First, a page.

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Did the Seeds of Life Ride to Earth Inside an Asteroid?

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Nearly 100 different types of amino acids have been observed in meteorites, but only 12 of the 20 essential to life have been discovered. I have. Although they all have a “left-handed” structure, abiotic processes create left-handed and right-handed molecules equally. Dworkin says it does.

For this experiment, the team tested the theory that amino acids were first created within interstellar molecular clouds and then transported to Earth within asteroids. They decided to recreate the conditions these molecules would have been exposed to at each stage of their journey. If this process produced the same types of amino acids in the same proportions as those found in recovered meteorites, it would help test the theory.

The researchers first created the most common molecular ices (water, carbon dioxide, methanol, and ammonia) found in interstellar clouds in a vacuum chamber. They then bombarded the ice with beams of high-energy protons, mimicking collisions with cosmic rays in deep space. The ice broke apart and reassembled into larger molecules, eventually forming macroscopic cancer-like residues — clumps of amino acids.

Next, we simulated the interior of an asteroid. Asteroids contain liquid water and can be surprisingly hot, between 50 and 300 degrees Celsius. They soaked the residue in her 50- and 125-degree water for varying times. This increased levels of some amino acids but not others. For example, the amount of glycine and serine both doubled. Alanine content remained the same. However, their relative levels were consistent before and after chunks were put into asteroid simulations. There was always more glycine than serine, and there was always more serine than alanine.

According to Qasim, the trend is worth noting. This is because it indicates that the conditions in the interstellar cloud strongly influenced the composition of amino acids in the asteroid. Ultimately, however, their experiments ran into the same problem as other laboratory studies: the distribution of amino acids did not match those found in real meteorites. (In meteorites, this usually happens the other way around.) If there was a recipe for creating a precursor to life, they would find it. It was not.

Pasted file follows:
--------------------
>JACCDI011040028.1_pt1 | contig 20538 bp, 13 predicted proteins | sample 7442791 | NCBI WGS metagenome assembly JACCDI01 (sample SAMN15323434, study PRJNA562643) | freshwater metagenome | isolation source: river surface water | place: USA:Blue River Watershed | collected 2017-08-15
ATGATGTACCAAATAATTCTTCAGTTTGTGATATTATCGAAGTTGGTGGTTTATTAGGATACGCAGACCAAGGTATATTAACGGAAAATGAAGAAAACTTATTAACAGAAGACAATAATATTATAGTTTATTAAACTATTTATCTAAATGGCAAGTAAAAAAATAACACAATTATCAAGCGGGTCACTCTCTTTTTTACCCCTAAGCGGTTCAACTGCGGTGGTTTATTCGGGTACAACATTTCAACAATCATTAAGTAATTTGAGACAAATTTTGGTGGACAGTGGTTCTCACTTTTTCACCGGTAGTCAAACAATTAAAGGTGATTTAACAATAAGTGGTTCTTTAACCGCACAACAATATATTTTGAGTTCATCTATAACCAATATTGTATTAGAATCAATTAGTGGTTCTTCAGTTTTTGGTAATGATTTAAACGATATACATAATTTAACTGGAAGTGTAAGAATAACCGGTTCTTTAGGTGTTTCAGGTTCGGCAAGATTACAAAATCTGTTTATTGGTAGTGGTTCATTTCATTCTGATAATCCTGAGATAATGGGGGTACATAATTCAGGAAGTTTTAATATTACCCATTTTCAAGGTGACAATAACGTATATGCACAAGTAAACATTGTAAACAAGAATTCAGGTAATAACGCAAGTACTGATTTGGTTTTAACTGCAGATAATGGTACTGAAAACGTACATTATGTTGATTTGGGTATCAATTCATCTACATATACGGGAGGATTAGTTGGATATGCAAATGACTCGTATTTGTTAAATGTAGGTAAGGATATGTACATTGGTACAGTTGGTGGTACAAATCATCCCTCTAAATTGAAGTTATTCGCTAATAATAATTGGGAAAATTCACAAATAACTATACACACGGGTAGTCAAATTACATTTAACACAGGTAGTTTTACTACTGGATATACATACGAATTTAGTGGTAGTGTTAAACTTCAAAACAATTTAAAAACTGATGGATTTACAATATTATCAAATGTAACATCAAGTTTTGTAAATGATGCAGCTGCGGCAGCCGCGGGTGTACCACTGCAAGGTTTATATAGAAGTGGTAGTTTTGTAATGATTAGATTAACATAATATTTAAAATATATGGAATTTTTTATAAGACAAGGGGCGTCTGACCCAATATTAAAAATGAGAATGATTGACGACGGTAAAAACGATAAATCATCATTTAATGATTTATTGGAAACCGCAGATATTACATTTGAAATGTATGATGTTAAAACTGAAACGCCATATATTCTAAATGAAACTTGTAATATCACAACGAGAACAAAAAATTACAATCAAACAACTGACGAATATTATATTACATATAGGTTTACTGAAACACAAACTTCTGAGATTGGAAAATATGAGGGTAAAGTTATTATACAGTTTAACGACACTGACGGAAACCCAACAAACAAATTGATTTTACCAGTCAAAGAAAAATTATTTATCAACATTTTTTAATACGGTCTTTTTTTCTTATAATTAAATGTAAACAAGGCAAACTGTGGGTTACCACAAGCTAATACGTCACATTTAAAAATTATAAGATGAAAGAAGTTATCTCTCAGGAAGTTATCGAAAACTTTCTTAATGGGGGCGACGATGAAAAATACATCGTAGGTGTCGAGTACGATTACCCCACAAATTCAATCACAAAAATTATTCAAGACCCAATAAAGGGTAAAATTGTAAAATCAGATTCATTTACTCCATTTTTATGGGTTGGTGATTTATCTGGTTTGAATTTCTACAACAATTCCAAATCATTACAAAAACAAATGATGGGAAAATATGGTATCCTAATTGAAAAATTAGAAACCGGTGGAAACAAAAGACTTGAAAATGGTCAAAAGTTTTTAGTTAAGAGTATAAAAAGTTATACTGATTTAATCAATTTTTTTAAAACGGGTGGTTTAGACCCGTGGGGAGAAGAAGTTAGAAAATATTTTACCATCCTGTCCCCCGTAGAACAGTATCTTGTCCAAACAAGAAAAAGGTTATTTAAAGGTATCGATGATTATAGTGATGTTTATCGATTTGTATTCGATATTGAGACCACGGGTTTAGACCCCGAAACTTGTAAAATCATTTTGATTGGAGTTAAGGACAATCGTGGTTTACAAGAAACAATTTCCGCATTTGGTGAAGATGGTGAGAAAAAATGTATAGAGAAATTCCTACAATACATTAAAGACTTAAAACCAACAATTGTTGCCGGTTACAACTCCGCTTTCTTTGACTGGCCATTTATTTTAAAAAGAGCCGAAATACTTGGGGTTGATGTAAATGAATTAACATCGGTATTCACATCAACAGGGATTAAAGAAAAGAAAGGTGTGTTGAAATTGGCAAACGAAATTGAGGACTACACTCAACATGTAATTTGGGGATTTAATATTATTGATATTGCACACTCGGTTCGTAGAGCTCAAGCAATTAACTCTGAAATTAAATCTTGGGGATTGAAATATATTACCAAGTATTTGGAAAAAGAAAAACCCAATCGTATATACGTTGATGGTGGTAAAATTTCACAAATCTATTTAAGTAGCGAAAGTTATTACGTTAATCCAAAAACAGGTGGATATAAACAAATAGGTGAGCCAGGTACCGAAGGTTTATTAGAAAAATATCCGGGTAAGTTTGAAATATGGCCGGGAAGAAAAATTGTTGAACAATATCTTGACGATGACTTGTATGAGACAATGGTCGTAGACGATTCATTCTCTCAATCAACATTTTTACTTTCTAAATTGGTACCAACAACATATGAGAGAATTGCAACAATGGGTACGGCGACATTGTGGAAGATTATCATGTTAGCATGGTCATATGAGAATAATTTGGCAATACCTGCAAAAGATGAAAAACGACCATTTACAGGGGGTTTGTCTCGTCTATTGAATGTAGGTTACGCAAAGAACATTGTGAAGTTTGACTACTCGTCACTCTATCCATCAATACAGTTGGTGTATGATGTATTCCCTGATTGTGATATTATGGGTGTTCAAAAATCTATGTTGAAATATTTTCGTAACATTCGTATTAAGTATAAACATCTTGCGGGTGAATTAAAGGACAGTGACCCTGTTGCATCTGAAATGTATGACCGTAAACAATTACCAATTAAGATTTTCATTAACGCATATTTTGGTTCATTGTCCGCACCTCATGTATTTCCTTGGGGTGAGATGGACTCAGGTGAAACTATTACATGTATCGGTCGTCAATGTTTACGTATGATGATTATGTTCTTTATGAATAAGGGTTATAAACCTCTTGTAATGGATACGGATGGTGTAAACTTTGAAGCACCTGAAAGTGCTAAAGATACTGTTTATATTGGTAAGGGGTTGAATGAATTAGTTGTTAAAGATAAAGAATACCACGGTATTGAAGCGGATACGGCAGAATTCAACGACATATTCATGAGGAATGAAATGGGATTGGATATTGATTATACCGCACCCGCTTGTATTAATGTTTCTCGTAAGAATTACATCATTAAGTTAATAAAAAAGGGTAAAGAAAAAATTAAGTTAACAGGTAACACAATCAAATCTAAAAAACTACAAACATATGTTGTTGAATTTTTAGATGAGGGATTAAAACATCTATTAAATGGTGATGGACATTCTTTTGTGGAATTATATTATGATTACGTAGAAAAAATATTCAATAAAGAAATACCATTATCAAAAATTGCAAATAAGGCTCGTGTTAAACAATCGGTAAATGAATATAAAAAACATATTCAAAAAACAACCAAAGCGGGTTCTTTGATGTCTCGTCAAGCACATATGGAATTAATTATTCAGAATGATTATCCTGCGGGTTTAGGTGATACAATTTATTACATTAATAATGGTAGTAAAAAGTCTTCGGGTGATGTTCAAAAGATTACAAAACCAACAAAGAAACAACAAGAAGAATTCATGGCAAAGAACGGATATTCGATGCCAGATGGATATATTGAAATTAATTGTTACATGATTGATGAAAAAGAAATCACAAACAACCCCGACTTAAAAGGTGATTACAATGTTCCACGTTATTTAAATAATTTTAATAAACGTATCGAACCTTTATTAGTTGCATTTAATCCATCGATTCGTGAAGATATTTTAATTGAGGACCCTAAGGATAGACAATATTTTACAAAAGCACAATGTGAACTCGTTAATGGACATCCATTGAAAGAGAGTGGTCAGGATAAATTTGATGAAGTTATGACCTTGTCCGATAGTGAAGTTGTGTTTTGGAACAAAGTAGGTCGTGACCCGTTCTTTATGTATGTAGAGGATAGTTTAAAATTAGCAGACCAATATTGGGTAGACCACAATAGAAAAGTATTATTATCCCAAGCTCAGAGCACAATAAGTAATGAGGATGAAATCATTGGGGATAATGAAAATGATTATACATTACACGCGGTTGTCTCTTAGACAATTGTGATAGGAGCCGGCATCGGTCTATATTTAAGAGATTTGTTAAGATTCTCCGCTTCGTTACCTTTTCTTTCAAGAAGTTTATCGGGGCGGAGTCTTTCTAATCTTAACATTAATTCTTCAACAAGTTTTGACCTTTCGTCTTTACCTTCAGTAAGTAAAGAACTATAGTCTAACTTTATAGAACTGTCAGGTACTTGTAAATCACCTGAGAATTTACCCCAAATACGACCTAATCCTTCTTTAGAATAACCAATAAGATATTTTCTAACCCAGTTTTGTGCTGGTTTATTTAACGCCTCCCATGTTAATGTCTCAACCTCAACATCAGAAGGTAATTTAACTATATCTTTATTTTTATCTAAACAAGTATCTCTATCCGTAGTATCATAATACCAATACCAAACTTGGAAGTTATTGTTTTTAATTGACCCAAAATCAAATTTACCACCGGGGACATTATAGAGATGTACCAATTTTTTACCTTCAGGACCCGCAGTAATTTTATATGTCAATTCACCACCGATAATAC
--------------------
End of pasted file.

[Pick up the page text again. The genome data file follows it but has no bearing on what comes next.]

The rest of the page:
This is probably because their recipe was too simple, Kassim says.

But there is another possibility. The meteorite samples they’ve been using for comparison may be contaminated. When meteorites crash-landed, they may have been altered by their interaction with the Earth’s atmosphere and biology, altered by centuries of geological activity that melted, subducted, and reclaimed the planet’s surface. You may have

One way to test this is to use the original sample as a starting point. This September, NASA’s OSIRIS-REx mission will bring home something like 200 grams. Blob of asteroid Bennu. (this is, Last sample of pristine space rock.) A quarter of the sample will be analyzed for amino acids to help pinpoint the cause of the discrepancies between laboratory studies and the meteorite. We can make it clear, but we can’t survive a trip to our planet without the protection of a spaceship.

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